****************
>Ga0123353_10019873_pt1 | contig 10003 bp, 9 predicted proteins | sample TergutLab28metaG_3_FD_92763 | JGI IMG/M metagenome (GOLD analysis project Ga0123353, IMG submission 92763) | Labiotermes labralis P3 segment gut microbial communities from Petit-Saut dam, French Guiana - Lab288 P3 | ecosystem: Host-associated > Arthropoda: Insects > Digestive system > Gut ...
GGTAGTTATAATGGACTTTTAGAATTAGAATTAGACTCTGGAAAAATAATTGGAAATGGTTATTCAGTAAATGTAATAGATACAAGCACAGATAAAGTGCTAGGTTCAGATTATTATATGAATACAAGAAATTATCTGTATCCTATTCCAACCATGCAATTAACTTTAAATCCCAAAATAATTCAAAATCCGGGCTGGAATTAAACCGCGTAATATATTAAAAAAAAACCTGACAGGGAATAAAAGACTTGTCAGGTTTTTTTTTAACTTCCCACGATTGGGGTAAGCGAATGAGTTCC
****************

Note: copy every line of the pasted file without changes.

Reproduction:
>Ga0123353_10019873_pt1 | contig 10003 bp, 9 predicted proteins | sample TergutLab28metaG_3_FD_92763 | JGI IMG/M metagenome (GOLD analysis project Ga0123353, IMG submission 92763) | Labiotermes labralis P3 segment gut microbial communities from Petit-Saut dam, French Guiana - Lab288 P3 | ecosystem: Host-associated > Arthropoda: Insects > Digestive system > Gut ...
GGTAGTTATAATGGACTTTTAGAATTAGAATTAGACTCTGGAAAAATAATTGGAAATGGTTATTCAGTAAATGTAATAGATACAAGCACAGATAAAGTGCTAGGTTCAGATTATTATATGAATACAAGAAATTATCTGTATCCTATTCCAACCATGCAATTAACTTTAAATCCCAAAATAATTCAAAATCCGGGCTGGAATTAAACCGCGTAATATATTAAAAAAAAACCTGACAGGGAATAAAAGACTTGTCAGGTTTTTTTTTAACTTCCCACGATTGGGGTAAGCGAATGAGTTCC